Monica J. Griffith

Monthly Archives: February 2018

Sometimes, what is happening in the world affects us in ways we cannot imagine. Today, I am sad. I am owning my feelings today and will be working through the sadness as best I can. I will not allow it to overtake me or to linger too long; nevertheless, it is there and I acknowledge it.

While the ‘reason’ for the sadness is not something for which I am personally attached, and there may be little I can actually do to prevent the catalyst from recurring, I am still sad.

Yesterday was Valentine’s Day. Yesterday was Ash Wednesday. A day that should have been filled with celebration, love, wonder, peace and prayer.

How will February 14, 2018, be remembered? Yesterday was the shooting at a High School in Parkland, Florida. Yesterday, thousands of parent’s and children’s lives changed forever. Yesterday, millions of people around the world gasped for breath and watched or listened in shock as children and their teachers were innocently murdered. Yesterday was not the first, nor will it be the last time this vileness happens. Yesterday will not soon end for many.

I don’t really know if holding these families in my thoughts and prayers helps them; I do know it helps me. And while I am not personally impacted with a child attending that school and do not have a friend or family member who suffered a loss there, my thought is: “There but for the grace of God, go I.” And, I am certain that sentiment is uttered by many. It could have been any of us…

How do we (those perhaps not directly impacted) move forward through this feeling of sadness, particularly as we are inundated with pictures and stories on the news and social media?

For me – it is first to acknowledge the sadness, the loss, the misery of those directly enduring this event. It is to allow my tears to fall and know that my question of ‘Why?’ can never be satisfactorily answered. It is to shift from ‘why’ to ‘what’, as in What can I do? It is a call to action.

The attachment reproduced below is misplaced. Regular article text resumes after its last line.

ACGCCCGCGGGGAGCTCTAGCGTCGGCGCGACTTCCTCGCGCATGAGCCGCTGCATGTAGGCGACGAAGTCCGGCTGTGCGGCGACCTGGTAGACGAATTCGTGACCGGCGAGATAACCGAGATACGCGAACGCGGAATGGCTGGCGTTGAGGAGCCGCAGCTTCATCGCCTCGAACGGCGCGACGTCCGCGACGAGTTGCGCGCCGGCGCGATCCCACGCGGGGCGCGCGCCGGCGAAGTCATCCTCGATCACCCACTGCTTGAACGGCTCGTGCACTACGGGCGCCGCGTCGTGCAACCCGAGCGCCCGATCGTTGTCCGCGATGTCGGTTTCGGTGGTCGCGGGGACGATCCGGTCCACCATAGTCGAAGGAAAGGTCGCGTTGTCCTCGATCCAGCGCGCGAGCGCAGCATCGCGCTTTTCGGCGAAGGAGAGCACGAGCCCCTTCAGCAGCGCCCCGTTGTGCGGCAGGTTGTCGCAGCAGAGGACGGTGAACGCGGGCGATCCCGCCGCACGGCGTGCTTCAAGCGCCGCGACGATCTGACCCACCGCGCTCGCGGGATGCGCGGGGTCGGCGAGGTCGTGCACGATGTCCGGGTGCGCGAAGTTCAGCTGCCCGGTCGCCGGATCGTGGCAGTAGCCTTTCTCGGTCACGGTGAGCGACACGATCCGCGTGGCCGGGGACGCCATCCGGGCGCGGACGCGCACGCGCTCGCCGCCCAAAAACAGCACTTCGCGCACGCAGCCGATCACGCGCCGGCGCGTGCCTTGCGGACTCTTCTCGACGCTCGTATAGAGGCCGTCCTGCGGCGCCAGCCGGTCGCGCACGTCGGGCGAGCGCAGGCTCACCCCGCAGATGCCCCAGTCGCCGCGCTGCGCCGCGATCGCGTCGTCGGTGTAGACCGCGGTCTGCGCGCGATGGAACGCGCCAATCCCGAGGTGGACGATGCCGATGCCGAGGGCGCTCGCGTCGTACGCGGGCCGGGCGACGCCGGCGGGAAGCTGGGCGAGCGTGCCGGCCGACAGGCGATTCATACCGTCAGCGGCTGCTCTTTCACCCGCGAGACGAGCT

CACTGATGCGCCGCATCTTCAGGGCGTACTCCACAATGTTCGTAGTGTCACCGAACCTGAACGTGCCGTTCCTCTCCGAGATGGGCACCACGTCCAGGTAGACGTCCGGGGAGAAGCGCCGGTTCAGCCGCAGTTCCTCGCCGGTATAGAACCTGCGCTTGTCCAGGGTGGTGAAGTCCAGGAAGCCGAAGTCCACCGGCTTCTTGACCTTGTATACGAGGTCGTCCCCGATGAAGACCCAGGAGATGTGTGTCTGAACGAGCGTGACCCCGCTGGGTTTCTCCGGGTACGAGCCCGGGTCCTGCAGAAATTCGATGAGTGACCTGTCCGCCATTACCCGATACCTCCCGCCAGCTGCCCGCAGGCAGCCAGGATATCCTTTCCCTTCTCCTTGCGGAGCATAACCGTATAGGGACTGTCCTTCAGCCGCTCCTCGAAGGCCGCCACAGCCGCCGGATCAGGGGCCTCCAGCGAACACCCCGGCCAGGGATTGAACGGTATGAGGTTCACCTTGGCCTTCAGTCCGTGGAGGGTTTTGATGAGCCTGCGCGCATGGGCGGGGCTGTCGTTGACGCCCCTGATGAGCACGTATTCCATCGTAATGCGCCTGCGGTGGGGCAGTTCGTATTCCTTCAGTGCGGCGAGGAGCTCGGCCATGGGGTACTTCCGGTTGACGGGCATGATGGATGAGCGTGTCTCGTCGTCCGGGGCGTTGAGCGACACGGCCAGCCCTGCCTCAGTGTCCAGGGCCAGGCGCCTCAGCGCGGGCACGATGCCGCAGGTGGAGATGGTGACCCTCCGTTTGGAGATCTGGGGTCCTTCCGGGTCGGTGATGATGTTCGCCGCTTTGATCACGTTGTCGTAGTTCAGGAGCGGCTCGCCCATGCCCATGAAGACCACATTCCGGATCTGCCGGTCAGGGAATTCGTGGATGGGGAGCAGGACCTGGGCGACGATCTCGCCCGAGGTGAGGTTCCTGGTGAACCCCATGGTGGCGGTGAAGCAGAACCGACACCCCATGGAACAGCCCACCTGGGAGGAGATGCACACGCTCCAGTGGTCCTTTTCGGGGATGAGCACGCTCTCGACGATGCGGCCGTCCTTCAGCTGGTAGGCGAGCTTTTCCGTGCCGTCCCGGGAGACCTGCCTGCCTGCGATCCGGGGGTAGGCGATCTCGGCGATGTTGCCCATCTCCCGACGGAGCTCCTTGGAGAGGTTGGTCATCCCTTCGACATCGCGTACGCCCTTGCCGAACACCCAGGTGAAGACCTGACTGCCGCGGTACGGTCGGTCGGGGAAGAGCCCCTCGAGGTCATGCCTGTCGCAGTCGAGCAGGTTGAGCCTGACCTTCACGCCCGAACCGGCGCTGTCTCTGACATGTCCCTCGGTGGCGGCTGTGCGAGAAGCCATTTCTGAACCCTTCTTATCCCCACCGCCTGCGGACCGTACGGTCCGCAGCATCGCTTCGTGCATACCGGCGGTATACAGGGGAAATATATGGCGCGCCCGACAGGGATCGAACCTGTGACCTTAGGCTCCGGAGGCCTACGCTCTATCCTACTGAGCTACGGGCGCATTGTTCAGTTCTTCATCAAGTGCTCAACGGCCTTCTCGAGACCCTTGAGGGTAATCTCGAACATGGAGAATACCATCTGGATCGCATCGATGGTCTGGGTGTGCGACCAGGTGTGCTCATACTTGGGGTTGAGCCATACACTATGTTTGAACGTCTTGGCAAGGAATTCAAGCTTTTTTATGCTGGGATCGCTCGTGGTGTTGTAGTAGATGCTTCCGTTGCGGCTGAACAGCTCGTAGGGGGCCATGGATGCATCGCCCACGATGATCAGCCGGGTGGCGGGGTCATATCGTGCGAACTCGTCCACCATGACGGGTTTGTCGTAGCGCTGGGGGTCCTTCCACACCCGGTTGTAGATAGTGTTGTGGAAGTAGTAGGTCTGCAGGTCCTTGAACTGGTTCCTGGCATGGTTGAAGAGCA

For some, that call to action may have a direct impact on the victims and their families such as financial assistance, medical or mental health support, cards or words of encouragement, etc. For others, the call to action may be a stronger voice and involvement in the political arena or within their own community. Some may answer the call to action on a more personal front – with prayer, writing, music, connection with friends or family. What do you do to answer the call? What is your next small, sweet step to shift the sadness in a positive and productive manner? What do you do to create a space of well-being?

Yes, I acknowledge the sadness that I am feeling. And as time ticks forward, I am intent on: becoming clear on the contributions I am making; shifting my focus to what has meaning for me in this world; answering my call to action; easing the struggle of sadness and unrest; demonstrating gratitude for all I have and all that is to come.

The struggle ends when the gratitude begins.- Neale Donald Walsch